Every investor seeks for an edge. Doubly so for those advising them – the notorious “helpers” and “super helpers” as Warren Buffett calls them. So it’s no surprise investment professionals enjoy creating new tools which they claim delivers an advantage (with the benefit of also helping justify their fees).
Buffett believes in keeping things simple, for instance by investing in a low-fee index tracker rather than actively managed unit trusts. His approach has a lot to recommend it: managing your own money delivers the peace of mind that always flows from better understanding. Also, sticking with the basics often delivers superior returns.
My Biznews colleague Jackie Cameron recently came across results of research supporting this keep-it-simple approach.
Jackie writes: “Among the first financial calculations drummed into my head by my accounting teacher was the price-to-earnings (PE) ratio. The PE ratio is regarded as a fairly easy tool to assess whether a company’s shares look cheap or expensive. It is the simple division of the share price (P) by the company’s earnings (E).
The PE ratio is widely referenced by investors everywhere, but with little thought to its potential shortcomings. The devil emerges in the detail. Benjamin Graham, the father of rational investing, pointed out some flaws in his seminal work, Security Analysis, co-authored with David Dodd.
Referring first to the P, almost a century ago Graham proposed the stock market is a “voting machine rather than a weighing machine”, with the price of a stock reflecting those votes. The PE “can scarcely be called a standard, since it is controlled by investment practice instead of controlling it”, he cautioned. Yet despite this criticism by a man so revered among investors that he earned monikers like Einstein of Money and Dean of Wall Street, the PE ratio has remained a staple.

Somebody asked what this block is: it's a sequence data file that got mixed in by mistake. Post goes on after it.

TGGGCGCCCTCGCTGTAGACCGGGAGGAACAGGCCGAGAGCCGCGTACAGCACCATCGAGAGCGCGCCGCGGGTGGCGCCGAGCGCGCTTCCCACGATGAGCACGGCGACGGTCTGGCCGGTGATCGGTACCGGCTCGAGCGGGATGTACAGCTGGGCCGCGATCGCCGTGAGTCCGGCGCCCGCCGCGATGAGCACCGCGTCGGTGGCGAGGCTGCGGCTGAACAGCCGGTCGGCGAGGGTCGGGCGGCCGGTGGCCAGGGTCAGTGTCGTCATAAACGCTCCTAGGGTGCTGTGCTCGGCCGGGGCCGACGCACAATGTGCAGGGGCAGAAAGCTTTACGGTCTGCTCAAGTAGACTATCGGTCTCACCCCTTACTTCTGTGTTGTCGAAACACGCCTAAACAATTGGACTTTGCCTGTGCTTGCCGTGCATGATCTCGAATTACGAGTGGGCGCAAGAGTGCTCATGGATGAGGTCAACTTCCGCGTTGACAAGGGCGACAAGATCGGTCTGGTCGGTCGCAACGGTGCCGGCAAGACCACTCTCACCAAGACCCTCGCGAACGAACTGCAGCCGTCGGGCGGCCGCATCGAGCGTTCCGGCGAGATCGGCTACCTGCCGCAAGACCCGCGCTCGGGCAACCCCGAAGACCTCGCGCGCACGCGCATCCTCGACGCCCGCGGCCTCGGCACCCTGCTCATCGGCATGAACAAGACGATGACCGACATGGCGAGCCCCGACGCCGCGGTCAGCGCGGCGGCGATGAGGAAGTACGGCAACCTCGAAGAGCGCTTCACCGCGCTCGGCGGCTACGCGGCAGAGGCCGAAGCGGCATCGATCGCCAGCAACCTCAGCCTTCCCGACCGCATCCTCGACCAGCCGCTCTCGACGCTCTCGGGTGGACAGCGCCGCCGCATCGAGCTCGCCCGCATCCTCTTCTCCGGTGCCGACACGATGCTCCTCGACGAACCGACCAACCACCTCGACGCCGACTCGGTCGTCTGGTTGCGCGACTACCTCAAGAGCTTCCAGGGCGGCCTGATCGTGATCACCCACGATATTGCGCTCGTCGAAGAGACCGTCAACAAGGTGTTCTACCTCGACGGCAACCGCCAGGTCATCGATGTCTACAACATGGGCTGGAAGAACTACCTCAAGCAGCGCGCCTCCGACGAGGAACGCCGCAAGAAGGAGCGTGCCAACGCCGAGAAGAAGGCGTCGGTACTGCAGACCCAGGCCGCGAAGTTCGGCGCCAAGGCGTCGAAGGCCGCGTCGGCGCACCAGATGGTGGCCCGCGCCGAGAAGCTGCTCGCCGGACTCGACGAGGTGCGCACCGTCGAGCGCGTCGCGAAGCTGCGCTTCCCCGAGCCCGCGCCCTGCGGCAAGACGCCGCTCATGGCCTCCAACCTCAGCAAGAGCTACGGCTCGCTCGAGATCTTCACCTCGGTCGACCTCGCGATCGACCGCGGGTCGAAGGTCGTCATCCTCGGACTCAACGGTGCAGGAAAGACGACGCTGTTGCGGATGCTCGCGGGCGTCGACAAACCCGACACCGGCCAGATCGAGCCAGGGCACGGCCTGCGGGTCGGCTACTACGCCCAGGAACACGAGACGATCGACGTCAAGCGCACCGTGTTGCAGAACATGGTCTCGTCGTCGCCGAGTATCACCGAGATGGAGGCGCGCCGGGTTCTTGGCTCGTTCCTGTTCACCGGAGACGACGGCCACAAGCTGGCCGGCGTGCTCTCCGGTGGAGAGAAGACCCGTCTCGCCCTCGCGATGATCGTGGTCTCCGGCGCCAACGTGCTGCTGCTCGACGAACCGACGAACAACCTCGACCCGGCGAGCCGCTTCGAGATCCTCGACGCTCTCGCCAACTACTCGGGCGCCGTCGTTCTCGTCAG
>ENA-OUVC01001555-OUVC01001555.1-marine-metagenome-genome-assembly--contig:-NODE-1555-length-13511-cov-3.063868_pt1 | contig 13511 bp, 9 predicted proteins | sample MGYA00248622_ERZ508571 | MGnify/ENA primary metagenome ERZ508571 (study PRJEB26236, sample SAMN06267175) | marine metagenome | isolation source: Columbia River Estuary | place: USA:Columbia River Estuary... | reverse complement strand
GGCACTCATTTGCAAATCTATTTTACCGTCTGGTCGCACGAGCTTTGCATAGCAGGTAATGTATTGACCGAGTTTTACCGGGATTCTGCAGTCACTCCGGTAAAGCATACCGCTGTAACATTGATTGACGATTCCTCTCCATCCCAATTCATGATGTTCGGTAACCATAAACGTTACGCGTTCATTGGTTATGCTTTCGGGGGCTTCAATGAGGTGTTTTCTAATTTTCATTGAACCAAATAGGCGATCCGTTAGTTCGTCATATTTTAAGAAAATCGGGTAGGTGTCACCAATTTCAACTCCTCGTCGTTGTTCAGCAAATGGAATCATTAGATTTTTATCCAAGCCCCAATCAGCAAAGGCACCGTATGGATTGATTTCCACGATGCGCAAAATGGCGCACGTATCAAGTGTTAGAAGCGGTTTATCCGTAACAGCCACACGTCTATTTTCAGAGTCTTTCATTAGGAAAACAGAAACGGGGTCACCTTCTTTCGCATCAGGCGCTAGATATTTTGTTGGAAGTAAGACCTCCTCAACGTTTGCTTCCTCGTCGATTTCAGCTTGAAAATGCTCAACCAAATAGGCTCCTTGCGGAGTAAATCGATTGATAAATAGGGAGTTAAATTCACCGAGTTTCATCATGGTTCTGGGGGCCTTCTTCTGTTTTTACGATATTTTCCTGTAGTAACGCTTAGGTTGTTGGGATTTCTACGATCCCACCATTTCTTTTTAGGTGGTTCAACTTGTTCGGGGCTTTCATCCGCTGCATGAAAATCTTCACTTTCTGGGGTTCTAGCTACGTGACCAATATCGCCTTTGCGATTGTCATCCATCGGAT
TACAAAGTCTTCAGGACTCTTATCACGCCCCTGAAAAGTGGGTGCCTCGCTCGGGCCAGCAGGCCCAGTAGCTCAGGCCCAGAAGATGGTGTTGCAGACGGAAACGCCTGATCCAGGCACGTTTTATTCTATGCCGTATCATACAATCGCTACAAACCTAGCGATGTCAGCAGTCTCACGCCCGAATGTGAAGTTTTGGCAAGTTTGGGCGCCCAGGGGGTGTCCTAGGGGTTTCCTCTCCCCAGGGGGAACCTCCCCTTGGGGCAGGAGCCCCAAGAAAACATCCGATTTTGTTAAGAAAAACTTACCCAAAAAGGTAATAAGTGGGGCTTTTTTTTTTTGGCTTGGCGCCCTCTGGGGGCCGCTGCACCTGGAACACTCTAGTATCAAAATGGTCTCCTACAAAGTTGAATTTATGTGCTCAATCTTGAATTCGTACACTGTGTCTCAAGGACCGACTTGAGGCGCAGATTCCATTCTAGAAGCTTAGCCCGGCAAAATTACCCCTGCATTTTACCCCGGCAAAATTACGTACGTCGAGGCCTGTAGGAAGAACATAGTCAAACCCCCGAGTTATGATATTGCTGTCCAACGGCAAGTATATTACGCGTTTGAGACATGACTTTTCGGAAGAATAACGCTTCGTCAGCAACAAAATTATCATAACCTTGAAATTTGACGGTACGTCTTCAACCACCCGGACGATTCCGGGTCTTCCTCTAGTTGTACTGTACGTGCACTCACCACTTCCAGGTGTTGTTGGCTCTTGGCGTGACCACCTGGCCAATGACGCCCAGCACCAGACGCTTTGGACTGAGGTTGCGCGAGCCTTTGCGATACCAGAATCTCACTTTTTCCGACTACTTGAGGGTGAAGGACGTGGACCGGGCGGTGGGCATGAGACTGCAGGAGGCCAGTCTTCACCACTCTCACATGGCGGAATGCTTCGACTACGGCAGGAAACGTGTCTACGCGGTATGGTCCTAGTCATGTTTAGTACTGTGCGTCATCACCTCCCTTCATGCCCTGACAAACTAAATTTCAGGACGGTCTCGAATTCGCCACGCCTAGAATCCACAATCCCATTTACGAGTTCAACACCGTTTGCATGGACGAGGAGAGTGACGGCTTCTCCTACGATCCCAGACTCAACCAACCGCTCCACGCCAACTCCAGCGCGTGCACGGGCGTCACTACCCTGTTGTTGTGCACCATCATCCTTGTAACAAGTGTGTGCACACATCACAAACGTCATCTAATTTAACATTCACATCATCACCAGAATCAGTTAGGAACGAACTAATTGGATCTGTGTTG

Now, a respected figure in the UK investments has trained the spotlight back onto the ratio, in particular highlighting the weaknesses of widely used “prospective” PEs. This is the ratio that is based on projected or forecast earnings, rather than the published historic ones.
In a two decade study of stock market performance across four major markets, Joachim Klement of the CFA Institute investigated how accurately forward PE ratios predict of future performance. Klement has produced several important studies on finance and investing and has worked in senior roles in the investment industry, including head of equity for UBS Wealth Management. So knows his onions.
Klement noticed that studies on the value of PEs looked at trailing price-to-earnings ratios, not forward PE ratios. So, he investigated with a view to getting a definitive answer to which PE is best: trailing or forward? He crunched numbers for the S&P 500 (US); FTSE 350 (UK), Euro Stoxx 300 (eurozone) and Japan’s Nikkei 225 and compared returns by a fifth of stocks with the lowest PE ratios to the 20% with the highest PE ratios.
His monthly comparisons went back 20 years, first using trailing 12-month PE ratios for each stock and then switching to forward 12-month PE ratios. The results showed a decisive victory for history with the best returns achieved by using trailing PEs, with the cheapest outperforming the expensive by anything from 1.2% a year in the US to 10% in the UK. By contrast, using “prospective” PE ratios “destroyed performance” in US markets, with an only “not quite as bad” result from the UK, Europe and Japan.
Klement says his research demonstrates there is little value in projected PE ratios: “As I tell my colleagues at work: “Never ever use forward PE ratios. Ever.” If an investment analyst of the ilk of Klement has dumped the prospective PE ratio, maybe we should consider doing so too?”
Thanks Jackie. Proof that “new fangled” is not automatically better. And that, as ever, predicting the future is a challenge that’s littered with unimaginable pitfalls. Stay humble and keep it simple. With your money and your life.